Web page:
Saturday, October 29, 2011

Objectives for Learning

Objectives and assessments should be identified to ensure that students remain on task and are able to articulate why the lesson is important and what goals are necessary for them to achieve. By identifying these critical take-away, you begin to think about essential learning outcomes and how relationships can be developed and built on main concepts. This is accomplished by looking at the standards of learning (SOLs) for your topic and deciphering what the big picture is and how best to identify the importance of this picture to your students. For example, below are two SOLs. Identify the take-away from each. Questions to consider:
• What are the most important concepts for students to understand from this unit?
• What is important for students to remember about this unit a year from now?
• What observable behaviours do I want students to demonstrate and which cognitive domains will be evident? Finally write a real-world problem to represent the algebraic expression.

Tuesday, October 4, 2011

Big Questiions - For a Successful Lesson

A big idea question could be: “How have money and other means of commerce taken shape throughout history and across different civilizations?” In the classroom, the teacher would lead a brainstorming session by posing this question and guiding students to think about how money and bartering have changed throughout societies. As students are brainstorming, the teacher’s role is to write all of the students’ ideas on an interactive board. Once students finish suggesting ideas, select students can come up to the interactive board to organize the collection of ideas into categories. Once the categories are organized, you can have students brainstorm possible sub questions for each category. Once sub questions are identified, as a collective group the class can then decide which questions and categories they want to work on and understand better. As the teacher, it is your responsibility to encourage students to identify key points about the topic that are of interest to them personally and to begin asking deeper questions to explore their interests further as they relate to the intended learning objective. Through this process of collaboration and investigation, students begin to understand the big idea of the lesson and the larger picture - their personal world.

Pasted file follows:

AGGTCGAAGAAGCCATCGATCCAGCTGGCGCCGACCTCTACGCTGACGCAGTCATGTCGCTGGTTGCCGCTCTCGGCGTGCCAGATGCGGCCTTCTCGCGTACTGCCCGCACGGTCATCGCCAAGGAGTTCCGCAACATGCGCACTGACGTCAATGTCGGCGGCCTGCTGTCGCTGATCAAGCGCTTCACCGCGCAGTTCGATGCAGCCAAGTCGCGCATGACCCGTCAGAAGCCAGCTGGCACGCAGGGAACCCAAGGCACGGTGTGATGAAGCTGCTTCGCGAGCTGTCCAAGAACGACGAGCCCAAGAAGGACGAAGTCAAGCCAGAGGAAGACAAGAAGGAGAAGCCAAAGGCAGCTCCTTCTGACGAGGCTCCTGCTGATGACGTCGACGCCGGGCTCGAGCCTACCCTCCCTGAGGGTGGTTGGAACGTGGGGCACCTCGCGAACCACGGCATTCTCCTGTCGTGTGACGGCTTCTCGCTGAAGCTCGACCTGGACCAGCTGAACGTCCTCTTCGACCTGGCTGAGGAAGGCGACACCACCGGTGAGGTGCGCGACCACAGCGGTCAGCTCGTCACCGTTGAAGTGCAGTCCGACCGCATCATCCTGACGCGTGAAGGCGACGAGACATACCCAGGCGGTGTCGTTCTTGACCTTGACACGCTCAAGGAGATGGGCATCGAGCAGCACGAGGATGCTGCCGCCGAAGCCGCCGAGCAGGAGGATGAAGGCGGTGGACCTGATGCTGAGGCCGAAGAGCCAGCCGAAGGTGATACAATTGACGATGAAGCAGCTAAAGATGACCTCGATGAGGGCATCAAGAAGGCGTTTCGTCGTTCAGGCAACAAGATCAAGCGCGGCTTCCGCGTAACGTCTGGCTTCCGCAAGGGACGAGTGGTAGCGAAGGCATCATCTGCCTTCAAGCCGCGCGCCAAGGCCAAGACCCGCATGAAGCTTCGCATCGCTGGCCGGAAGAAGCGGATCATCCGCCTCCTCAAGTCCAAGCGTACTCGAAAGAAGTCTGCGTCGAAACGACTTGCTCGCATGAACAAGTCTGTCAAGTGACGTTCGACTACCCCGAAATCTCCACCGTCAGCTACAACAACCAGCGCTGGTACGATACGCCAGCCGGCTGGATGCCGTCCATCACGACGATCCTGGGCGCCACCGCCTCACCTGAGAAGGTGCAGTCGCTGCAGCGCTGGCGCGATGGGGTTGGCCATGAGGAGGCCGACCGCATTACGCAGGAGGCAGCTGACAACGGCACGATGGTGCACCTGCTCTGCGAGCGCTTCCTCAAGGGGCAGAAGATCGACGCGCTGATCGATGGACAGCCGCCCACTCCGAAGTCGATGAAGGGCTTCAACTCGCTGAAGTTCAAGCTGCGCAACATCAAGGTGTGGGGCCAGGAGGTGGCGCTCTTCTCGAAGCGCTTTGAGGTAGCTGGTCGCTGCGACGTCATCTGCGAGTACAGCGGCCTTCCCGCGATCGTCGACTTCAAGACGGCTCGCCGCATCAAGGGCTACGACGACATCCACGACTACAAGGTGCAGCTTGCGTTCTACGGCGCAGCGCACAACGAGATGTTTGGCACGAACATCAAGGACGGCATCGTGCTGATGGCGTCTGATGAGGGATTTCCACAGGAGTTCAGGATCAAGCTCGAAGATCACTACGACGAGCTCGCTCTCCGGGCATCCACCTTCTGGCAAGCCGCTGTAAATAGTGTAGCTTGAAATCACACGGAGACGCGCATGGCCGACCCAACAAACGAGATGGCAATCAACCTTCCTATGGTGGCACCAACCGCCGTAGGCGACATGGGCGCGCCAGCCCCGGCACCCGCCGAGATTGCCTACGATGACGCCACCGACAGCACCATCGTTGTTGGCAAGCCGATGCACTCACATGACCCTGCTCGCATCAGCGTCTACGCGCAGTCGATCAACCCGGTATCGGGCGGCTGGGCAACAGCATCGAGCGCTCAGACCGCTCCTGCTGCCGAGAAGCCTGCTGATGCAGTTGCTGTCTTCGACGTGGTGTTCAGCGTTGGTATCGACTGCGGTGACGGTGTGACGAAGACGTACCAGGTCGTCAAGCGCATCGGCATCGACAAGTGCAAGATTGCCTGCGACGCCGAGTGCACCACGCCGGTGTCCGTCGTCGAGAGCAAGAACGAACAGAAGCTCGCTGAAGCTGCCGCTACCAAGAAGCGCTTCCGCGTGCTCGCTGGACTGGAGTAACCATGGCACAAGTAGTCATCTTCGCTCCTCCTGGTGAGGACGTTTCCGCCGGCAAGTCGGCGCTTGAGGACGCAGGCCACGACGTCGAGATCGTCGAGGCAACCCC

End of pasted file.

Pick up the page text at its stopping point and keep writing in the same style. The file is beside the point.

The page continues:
Wednesday, September 28, 2011

Critical and Creative Thinking Processes

Much of the thinking done in formal education emphasizes the skills of analysis--teaching students how to understand claims, follow or create a logical argument, figure out the answer, eliminate the incorrect paths and focus on the correct one. However, there is another kind of thinking, one that focuses on exploring ideas, generating possibilities, looking for many right answers rather than just one. Both of these kinds of thinking are vital to a successful working life, yet the latter one tends to be ignored until after college. We might differentiate these two kinds of thinking like this:
In an activity like problem solving, both kinds of thinking are important to us. First, we must analyze the problem; then we must generate possible solutions; next we must choose and implement the best solution; and finally, we must evaluate the effectiveness of the solution. As you can see, this process reveals an alternation between the two kinds of thinking, critical and creative. In practice, both kinds of thinking operate together much of the time and are not really independent of each other.

Friday, September 2, 2011

Synthesis - The Ability to Put Parts Together